This will help your students when they work, study, or travel abroad and are faced with people who speak English differently.  Don't forget to allow them to listen to non-native English speakers. They should also get used to these accents, a German speaking English, for example.

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Monday, 26 December 2011

Cool Link: Business English Online

Business English Online is part of MacMillan.While they have some items for sale, they also some free materials that you can use in your Business English and ESP classes. If you want the free material, click on "Resources" rather than "More Info".

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Sunday, 25 December 2011

Hot Topic: Two Weeks of Vacation

Teachers work hard year round and look forward to their vacations. ESL and EFL teachers are no exceptions, but things are starting to change.

As more and more teachers work for institutes, those long vacations which used to last at least a month or two are decreasing to as few as two weeks. Those who work in schools or Europe may get longer vacation, but it might not be paid vacation. Universities in Korea still offer good vacations. Some places offer up to 5 months of paid vacation.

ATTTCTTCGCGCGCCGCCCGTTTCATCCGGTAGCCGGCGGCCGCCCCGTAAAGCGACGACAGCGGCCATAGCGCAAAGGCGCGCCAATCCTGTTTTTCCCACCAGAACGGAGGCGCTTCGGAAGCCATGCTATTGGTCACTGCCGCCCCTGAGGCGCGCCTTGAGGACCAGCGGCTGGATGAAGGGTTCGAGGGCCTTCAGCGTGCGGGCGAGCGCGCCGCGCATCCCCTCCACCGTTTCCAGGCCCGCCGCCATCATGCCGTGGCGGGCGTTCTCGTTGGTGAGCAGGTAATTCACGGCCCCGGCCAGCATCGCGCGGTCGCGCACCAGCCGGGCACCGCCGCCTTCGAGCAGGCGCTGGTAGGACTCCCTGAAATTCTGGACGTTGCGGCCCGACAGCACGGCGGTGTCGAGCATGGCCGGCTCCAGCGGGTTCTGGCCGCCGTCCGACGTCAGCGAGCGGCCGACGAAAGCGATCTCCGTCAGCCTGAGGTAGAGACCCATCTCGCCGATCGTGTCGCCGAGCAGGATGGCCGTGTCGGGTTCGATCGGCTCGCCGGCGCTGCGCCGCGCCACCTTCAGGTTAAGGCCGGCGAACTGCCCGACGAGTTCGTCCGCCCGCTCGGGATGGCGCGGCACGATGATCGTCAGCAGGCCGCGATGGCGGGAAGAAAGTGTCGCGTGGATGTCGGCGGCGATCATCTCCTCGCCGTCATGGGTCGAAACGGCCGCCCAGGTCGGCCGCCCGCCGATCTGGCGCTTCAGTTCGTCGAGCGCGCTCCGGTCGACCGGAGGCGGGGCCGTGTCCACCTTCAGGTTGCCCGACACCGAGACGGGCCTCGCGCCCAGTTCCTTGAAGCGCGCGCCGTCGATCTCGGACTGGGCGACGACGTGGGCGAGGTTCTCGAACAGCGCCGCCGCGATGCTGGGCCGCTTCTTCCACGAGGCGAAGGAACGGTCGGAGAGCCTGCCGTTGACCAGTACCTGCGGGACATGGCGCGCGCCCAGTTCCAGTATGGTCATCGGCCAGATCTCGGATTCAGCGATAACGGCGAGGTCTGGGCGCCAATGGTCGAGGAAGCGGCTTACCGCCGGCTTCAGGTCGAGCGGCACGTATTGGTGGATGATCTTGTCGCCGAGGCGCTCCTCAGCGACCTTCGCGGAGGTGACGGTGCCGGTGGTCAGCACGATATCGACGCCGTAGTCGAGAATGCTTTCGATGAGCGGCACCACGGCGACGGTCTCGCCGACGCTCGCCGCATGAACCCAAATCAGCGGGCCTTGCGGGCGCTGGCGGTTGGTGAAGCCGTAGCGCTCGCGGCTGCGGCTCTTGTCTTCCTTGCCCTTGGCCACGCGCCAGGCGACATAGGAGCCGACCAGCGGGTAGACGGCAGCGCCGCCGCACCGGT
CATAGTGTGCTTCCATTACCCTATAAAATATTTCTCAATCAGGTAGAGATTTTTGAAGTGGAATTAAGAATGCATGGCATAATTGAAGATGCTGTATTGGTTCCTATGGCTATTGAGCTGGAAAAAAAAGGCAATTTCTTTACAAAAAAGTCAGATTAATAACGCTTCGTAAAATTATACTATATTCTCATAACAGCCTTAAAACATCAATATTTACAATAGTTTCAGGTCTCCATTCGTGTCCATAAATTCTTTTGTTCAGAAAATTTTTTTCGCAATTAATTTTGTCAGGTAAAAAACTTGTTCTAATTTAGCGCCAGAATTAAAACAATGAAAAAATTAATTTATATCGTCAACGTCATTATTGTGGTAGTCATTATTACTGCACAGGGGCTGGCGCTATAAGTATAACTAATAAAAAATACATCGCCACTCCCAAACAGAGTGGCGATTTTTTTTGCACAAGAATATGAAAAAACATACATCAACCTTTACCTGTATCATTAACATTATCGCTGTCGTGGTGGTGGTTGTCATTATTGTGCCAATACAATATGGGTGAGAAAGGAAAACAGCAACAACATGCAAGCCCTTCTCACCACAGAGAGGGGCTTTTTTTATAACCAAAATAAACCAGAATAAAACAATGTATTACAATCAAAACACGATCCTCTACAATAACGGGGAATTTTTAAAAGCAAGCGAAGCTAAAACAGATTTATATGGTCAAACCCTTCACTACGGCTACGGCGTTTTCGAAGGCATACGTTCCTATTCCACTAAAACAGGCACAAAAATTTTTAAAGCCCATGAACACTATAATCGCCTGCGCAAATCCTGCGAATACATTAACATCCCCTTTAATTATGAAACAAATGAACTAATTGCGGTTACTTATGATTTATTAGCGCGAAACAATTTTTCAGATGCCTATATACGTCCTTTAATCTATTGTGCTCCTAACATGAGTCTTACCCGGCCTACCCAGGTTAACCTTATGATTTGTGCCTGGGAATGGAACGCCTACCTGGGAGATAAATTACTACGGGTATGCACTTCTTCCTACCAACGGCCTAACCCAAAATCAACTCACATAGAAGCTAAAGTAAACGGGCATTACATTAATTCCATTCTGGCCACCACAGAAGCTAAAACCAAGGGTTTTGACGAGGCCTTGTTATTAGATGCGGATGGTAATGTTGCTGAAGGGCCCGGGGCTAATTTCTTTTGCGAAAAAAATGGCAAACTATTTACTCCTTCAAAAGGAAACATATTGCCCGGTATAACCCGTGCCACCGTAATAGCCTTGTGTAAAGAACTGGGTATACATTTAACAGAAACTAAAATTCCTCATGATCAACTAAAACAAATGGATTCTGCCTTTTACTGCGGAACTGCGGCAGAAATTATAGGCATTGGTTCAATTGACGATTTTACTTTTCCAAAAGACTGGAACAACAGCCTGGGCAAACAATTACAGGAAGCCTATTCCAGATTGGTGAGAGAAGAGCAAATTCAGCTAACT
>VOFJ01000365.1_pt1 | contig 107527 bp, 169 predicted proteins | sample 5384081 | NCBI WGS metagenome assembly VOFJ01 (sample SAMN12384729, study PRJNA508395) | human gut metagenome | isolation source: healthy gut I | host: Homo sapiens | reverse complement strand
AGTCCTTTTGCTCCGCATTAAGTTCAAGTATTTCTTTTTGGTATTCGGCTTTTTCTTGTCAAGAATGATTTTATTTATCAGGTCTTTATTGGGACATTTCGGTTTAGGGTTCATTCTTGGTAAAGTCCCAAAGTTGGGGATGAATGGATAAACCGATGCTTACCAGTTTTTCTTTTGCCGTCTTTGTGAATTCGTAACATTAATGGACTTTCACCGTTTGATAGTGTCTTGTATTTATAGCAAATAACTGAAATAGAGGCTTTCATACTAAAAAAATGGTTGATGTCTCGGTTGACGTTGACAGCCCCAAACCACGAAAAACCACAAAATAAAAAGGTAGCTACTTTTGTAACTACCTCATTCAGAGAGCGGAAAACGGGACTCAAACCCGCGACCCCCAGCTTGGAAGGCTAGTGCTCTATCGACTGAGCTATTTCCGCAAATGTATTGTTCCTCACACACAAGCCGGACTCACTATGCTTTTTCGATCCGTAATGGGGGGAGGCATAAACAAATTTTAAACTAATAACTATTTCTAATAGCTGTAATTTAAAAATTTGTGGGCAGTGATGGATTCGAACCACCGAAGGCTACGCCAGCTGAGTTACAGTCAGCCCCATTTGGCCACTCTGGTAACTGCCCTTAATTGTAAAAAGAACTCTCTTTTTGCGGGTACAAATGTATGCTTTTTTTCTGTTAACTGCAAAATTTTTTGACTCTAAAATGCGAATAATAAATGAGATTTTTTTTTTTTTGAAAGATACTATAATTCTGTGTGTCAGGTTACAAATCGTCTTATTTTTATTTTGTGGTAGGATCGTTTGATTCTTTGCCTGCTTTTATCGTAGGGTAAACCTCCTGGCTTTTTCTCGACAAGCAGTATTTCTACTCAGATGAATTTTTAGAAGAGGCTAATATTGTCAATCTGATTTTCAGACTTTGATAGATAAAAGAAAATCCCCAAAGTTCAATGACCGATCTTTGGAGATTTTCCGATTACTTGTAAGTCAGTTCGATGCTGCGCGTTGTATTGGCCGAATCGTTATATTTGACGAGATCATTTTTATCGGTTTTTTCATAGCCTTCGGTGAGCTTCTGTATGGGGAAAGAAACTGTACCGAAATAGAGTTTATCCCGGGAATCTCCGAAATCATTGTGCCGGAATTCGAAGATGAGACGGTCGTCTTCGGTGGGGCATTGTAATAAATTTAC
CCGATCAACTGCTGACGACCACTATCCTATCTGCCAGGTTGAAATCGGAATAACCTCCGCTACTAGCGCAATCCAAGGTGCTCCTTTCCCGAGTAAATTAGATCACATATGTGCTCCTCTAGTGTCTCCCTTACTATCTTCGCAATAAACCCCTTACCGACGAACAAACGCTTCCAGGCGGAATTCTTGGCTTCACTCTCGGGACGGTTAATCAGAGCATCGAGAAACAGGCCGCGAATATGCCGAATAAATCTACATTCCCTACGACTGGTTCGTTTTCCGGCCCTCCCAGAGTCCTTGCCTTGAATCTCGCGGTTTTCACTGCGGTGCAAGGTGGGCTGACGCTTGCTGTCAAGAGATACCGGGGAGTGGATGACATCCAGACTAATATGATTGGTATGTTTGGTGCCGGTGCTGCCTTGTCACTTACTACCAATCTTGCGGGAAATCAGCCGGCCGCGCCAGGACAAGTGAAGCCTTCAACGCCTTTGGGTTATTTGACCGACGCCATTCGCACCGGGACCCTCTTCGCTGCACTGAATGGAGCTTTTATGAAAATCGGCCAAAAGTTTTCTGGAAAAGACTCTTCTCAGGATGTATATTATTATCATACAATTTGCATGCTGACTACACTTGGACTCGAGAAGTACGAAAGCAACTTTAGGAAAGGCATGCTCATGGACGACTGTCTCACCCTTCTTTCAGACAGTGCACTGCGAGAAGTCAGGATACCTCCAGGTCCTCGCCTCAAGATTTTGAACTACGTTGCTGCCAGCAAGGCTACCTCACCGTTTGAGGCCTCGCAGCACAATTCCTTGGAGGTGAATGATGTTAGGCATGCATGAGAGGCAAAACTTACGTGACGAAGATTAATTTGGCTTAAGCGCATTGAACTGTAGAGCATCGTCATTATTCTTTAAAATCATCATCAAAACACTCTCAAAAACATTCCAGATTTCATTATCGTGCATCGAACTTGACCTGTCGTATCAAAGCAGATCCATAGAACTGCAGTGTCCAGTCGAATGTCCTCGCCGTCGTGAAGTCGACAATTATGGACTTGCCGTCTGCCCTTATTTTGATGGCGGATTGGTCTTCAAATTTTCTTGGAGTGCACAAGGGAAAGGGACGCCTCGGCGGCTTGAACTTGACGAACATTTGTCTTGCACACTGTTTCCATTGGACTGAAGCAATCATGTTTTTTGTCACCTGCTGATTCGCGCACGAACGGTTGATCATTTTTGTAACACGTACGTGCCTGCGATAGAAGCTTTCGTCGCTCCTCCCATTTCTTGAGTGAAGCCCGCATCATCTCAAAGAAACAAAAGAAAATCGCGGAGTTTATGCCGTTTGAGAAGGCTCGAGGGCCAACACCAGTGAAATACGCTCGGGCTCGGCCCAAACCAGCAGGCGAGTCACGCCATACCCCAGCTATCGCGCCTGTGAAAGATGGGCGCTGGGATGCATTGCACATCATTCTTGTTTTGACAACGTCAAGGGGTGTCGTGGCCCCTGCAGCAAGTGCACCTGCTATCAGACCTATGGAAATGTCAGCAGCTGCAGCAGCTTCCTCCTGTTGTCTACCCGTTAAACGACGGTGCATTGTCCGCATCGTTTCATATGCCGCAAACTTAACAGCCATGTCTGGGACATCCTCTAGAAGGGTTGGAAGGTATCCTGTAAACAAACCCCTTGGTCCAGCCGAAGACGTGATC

While Americans are used to only getting two weeks; Europeans often get at least four weeks. Some people say that it's only fair that ESL and EFL teachers get shorter vacations, but others disagree. After all, teachers often spend time at home grading papers, exams, creating lesson plans, or preparing for class.

What do you think?
Are vacations too short for teachers nowadays?  How long do you get?  Is your vacation paid or unpaid?

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Friday, 23 December 2011

Cool Link: Learn English

Learn English is a German website that has been helping ESL and EFL learners and teachers for over 10 years. It's a very simple site with no frills. They've got the normal topics such as conversation, grammar, games, lessons, vocabulary, and quizzes.  They also have some neat sections such as British culture, common mistakes, and dictations.

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Thursday, 22 December 2011

Job Site: Round Square

Round Square is made up of over 80 schools around the world that pride themselves on thinking outside the box. They allow students and teachers to travel between the schools and exchange ideas.

This is a great way to boost your career if you're a teacher since you'll learn about new ideas and cultures. Many of the schools in the association are international schools, while others are local schools. The mix helps promote the differences that the Round Square association acknowledges.